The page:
Ubuntu, as Linux kernel developer Greg Kroah-Hartman will tell you, hasn’t done much to date with improving the Linux kernel. On the other hand, as Canonical CEO and top Ubuntu guy Mark Shuttleworth pointed out in a recent press conference, “Ubuntu’s focus has been on high-quality integration.” Based on my work with the Ubuntu 8.10 release candidate, which goes final tomorrow, October 30th 2008, I agree with Shuttleworth.
I’ve been running Ubuntu 8.10, aka “Intrepid Ibex,” on a Gateway GT5622. This PC uses a 1.80GHz Intel Pentium Dual-Core E2160 processor. It has 3GB of RAM, a 400GB SATA II hard drive and a DVD R/W drive. For graphics, it uses the Intel GMA (Graphics Media Accelerator) 950, which was set to pull 224MB of RAM from main memory to use as shared video memory.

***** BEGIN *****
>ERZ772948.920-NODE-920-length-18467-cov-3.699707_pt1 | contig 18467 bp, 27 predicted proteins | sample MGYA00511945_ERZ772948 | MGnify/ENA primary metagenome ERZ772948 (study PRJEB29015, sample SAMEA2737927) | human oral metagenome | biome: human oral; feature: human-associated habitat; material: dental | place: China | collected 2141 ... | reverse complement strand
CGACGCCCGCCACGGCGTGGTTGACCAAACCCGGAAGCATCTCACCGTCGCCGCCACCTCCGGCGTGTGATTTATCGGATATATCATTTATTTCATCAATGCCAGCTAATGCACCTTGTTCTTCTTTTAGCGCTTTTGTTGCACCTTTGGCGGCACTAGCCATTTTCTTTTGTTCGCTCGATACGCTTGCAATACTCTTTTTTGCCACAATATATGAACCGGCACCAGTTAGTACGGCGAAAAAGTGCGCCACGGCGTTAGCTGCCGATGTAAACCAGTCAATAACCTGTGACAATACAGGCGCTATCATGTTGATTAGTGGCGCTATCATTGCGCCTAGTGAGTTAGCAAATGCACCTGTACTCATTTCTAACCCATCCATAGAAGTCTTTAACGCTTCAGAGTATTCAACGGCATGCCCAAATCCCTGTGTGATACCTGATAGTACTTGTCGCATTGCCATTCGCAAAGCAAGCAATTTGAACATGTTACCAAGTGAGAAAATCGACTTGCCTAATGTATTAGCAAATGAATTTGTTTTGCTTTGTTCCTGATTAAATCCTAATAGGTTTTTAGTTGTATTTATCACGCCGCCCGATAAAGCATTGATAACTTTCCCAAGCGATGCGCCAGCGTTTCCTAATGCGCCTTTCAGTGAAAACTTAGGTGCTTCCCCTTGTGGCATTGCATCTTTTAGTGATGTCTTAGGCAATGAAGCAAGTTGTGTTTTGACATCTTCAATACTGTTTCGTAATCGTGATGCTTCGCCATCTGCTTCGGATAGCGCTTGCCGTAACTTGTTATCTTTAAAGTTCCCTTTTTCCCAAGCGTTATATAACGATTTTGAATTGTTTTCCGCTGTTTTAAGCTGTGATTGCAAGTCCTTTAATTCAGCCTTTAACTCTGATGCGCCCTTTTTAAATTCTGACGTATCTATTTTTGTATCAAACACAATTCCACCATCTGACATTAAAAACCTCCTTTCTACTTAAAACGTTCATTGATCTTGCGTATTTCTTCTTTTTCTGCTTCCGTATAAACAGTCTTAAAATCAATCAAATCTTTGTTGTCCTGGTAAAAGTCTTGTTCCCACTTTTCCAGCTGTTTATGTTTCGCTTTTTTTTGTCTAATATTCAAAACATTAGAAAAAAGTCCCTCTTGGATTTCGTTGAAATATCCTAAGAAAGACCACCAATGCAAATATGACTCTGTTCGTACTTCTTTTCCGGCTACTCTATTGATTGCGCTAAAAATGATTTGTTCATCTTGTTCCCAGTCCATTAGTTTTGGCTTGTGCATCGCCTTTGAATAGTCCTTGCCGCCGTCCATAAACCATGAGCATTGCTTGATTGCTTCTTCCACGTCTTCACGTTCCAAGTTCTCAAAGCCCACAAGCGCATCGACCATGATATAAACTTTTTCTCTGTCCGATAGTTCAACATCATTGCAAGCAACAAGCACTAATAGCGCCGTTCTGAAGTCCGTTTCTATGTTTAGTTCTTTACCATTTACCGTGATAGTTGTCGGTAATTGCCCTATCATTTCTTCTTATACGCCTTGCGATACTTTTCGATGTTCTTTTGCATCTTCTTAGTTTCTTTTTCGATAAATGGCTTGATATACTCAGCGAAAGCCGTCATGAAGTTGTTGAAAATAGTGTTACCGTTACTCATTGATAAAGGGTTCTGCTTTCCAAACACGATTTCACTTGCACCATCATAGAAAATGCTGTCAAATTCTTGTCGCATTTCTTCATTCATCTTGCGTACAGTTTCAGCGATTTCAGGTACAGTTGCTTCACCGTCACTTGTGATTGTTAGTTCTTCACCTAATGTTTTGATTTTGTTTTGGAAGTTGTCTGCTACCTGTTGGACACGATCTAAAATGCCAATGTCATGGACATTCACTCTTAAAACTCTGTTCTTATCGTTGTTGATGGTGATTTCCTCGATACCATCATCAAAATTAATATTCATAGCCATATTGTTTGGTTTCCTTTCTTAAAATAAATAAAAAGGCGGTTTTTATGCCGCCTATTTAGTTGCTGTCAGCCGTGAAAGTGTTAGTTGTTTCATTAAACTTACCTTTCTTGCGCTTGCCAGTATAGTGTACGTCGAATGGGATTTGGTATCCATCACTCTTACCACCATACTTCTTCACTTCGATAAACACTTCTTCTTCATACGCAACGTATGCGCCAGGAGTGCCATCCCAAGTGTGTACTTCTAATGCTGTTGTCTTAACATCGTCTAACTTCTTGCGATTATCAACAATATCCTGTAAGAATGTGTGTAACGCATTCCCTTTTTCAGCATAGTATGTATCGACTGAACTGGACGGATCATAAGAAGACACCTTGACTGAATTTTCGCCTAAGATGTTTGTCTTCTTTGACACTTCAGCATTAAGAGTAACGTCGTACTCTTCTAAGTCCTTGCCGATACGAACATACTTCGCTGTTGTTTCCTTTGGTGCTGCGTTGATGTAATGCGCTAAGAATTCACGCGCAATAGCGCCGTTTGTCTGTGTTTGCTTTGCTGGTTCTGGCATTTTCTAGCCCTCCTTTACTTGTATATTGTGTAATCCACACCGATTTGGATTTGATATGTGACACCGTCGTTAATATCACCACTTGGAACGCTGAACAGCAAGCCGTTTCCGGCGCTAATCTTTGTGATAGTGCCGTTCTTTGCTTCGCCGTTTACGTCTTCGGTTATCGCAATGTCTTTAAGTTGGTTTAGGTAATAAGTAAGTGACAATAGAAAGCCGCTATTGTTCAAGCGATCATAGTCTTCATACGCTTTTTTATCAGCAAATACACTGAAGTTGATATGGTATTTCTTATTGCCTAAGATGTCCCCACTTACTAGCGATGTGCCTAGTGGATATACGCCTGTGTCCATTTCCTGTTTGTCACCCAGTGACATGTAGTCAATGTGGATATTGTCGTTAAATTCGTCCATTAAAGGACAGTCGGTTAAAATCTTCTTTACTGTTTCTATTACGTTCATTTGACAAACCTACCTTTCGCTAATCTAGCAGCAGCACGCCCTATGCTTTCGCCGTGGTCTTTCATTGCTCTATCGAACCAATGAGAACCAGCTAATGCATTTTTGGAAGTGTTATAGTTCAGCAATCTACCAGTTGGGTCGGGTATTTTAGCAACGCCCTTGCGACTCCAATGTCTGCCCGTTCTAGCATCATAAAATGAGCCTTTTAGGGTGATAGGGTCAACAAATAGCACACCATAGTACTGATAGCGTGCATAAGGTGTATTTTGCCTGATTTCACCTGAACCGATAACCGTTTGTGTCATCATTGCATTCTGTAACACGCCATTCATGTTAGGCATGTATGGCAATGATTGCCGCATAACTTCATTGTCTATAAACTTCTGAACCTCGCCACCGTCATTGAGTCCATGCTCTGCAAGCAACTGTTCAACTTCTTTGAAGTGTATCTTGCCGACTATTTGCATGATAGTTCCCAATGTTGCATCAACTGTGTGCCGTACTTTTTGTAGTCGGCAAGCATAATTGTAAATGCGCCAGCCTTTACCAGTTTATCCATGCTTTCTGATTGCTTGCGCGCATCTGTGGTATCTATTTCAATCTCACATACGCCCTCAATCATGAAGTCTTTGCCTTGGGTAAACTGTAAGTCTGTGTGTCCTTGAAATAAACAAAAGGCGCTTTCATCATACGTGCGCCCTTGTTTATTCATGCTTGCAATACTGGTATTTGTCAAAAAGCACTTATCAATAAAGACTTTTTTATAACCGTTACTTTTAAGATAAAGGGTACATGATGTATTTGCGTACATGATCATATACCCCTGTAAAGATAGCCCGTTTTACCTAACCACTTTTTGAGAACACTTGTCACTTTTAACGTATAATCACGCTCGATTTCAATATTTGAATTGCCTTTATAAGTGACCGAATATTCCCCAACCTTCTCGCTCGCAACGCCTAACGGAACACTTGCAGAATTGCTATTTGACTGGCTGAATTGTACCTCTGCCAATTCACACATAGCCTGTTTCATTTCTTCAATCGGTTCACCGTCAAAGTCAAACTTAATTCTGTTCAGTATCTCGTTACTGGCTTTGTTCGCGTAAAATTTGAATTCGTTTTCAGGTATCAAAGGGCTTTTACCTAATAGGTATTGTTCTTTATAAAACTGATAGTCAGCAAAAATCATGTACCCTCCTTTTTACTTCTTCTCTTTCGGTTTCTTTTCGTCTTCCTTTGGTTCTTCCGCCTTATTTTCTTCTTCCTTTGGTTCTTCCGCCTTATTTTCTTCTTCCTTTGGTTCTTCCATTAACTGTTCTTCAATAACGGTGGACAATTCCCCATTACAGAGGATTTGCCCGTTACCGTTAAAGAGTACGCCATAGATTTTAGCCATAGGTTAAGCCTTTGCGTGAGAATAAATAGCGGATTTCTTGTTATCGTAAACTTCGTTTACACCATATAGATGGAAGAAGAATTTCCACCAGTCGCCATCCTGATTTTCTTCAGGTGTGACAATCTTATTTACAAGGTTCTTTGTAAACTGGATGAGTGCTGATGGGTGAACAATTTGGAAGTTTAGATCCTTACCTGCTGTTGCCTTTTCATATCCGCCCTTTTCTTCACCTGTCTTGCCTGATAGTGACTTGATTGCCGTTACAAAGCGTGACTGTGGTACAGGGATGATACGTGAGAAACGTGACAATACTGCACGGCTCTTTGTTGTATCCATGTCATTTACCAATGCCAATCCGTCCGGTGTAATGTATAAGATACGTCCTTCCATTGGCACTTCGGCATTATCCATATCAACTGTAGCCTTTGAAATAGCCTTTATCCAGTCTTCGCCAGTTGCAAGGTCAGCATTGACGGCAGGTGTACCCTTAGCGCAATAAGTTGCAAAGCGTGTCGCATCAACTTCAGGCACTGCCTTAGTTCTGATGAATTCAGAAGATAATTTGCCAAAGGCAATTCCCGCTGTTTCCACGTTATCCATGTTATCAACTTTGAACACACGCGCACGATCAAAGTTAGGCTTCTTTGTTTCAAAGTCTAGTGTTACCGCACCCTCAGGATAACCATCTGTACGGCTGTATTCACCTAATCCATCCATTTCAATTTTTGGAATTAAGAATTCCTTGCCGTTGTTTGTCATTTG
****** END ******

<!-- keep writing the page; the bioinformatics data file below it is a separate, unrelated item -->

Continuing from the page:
I also ran the new Ubuntu on a Lenovo R61 ThinkPad with a 2.2GHz Intel Core 2 Duo processor, the T7500, 2GBs of RAM, with an AT&T USBConnect Quicksilver for 3G connectivity.
On these PCs, Ubuntu 8.10 ran without any hiccups, so I could focus on the features.
Number one on my list is the new Ubuntu’s support for 3G wireless devices and its improved Wi-Fi support. Until Mobile WiMax becomes as universal as cellular I expect I’ll find myself needing a high-speed network with no alternative except 3G.